One of the most powerful trends in the stock market over the short-term is something called momentum. This essentially means that stock prices that move up tend to keep moving up, whereas those that move down tend to keep moving down. It has been found to be more extreme for relatively larger moves. So for example, if a stock sees a big move up relative to other investments in the market, that move is more likely to continue, whereas if the move is relatively small, then it has less predictive power.
The effect has been documented for some time, but Jegadeesh and Titman did some detailed research in 1993. They find that a strategy of buying winners and selling losers in terms of past stock performance can outperform the market by 10% a year, on average. However, one risk with momentum investing is that it tends to perform less well around market crashes. This means that it may not offer support for your portfolio when you most need it. However, it can support long-term performance if history is any guide.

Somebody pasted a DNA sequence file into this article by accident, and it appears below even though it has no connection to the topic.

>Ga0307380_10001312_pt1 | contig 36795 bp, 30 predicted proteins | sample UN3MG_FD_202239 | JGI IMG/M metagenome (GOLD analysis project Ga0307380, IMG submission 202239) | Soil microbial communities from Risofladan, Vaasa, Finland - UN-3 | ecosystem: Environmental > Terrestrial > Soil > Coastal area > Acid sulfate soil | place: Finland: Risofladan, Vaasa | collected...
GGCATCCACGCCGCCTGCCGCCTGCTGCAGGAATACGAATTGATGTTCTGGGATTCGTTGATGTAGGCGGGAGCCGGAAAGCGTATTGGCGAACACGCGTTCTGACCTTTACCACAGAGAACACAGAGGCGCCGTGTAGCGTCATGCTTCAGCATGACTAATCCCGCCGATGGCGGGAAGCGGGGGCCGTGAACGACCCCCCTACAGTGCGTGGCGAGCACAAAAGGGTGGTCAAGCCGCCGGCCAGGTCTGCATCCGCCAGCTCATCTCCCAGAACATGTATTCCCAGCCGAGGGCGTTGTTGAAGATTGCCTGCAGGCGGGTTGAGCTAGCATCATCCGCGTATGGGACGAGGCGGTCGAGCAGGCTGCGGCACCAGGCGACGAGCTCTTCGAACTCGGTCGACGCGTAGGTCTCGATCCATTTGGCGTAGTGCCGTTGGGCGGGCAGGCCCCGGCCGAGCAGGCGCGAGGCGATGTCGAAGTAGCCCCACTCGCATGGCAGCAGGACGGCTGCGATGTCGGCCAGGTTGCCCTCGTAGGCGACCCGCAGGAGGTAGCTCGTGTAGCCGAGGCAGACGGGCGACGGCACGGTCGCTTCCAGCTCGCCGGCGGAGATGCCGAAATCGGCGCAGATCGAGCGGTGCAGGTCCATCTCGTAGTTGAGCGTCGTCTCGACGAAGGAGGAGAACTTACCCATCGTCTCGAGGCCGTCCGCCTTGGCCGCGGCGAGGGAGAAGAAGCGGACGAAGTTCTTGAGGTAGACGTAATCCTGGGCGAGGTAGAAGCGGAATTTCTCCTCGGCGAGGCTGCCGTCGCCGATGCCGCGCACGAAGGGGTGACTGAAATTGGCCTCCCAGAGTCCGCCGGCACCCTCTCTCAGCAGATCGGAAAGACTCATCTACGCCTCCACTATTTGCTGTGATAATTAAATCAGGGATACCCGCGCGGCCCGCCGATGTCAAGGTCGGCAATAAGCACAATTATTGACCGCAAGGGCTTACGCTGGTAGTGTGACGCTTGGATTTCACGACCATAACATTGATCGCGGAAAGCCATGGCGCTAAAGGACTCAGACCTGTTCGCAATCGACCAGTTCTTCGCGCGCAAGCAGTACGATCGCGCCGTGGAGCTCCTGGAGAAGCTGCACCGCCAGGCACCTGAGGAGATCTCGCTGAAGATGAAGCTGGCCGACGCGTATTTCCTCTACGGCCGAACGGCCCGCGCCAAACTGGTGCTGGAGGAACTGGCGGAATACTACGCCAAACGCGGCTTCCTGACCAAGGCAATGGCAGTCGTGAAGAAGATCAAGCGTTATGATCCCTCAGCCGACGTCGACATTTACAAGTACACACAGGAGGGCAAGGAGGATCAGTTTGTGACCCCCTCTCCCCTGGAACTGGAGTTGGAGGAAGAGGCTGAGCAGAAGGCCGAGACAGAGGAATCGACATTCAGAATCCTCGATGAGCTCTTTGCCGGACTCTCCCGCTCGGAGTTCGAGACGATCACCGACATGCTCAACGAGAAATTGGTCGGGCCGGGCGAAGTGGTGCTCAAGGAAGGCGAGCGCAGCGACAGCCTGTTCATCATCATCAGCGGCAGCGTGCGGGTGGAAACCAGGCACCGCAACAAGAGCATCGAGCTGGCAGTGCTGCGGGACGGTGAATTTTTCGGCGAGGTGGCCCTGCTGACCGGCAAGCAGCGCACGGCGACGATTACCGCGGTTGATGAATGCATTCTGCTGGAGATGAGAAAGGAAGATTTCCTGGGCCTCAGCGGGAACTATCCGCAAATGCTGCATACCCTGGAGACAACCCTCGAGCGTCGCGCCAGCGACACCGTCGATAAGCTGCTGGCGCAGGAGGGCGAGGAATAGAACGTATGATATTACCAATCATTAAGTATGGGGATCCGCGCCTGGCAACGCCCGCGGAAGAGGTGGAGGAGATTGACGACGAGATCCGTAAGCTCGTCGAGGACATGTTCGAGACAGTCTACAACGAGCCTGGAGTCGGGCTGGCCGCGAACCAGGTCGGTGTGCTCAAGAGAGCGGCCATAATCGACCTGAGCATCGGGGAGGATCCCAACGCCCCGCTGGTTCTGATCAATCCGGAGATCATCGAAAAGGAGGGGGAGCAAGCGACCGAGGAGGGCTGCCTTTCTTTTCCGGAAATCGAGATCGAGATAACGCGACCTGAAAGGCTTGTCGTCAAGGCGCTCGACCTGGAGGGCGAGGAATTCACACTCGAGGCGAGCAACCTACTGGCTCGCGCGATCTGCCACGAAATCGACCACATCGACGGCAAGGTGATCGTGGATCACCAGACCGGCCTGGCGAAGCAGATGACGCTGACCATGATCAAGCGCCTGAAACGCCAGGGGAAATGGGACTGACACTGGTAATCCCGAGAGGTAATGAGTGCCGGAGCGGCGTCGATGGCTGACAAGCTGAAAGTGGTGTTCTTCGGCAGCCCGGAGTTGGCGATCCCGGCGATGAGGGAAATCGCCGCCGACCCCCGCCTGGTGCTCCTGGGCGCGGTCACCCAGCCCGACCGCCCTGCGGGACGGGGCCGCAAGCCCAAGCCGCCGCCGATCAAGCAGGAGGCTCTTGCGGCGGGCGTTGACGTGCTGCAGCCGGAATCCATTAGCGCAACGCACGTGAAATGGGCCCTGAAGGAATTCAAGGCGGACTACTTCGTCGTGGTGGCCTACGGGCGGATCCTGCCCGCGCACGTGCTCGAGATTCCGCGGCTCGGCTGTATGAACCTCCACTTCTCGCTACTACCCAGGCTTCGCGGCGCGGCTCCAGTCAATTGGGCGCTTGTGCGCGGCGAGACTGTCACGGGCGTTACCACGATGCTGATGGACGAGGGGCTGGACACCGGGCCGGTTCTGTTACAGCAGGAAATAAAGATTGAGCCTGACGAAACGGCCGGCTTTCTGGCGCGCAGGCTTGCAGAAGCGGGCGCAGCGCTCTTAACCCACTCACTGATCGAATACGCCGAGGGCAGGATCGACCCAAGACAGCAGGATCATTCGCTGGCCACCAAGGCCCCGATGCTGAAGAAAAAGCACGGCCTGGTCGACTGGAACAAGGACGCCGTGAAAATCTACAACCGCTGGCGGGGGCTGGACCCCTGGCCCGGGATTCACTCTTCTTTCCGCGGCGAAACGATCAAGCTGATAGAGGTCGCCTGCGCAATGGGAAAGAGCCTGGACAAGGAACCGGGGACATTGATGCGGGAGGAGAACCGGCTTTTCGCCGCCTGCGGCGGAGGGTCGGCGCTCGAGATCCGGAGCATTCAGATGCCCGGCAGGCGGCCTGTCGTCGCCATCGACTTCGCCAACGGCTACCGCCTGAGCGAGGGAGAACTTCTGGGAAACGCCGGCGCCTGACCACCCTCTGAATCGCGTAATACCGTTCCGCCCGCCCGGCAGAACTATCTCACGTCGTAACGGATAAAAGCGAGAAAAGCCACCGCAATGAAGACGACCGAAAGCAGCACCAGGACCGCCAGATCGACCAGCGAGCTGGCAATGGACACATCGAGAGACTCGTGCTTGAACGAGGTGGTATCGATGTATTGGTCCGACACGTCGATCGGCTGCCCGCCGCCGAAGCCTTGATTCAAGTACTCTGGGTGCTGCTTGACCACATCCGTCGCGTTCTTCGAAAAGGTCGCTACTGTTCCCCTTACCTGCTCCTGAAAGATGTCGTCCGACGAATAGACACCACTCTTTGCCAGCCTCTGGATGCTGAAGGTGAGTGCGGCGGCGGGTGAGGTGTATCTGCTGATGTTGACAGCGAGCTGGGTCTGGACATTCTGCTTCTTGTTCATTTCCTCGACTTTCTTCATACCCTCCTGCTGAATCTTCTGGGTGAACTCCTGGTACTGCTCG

Subsequently, in their paper Value and Momentum Everywhere, Cliff Asness and fellow researchers found that the momentum effect found in the stock market can also be seen in other financial markets over time.
The reason for momentum may be linked to something called the disposition effect. This is the tendency of investors to want to sell their winning investment and hold onto their losers. If they are doing this regardless of changes stock fundamentals then this behavior could lead to the momentum observed in the financial markets.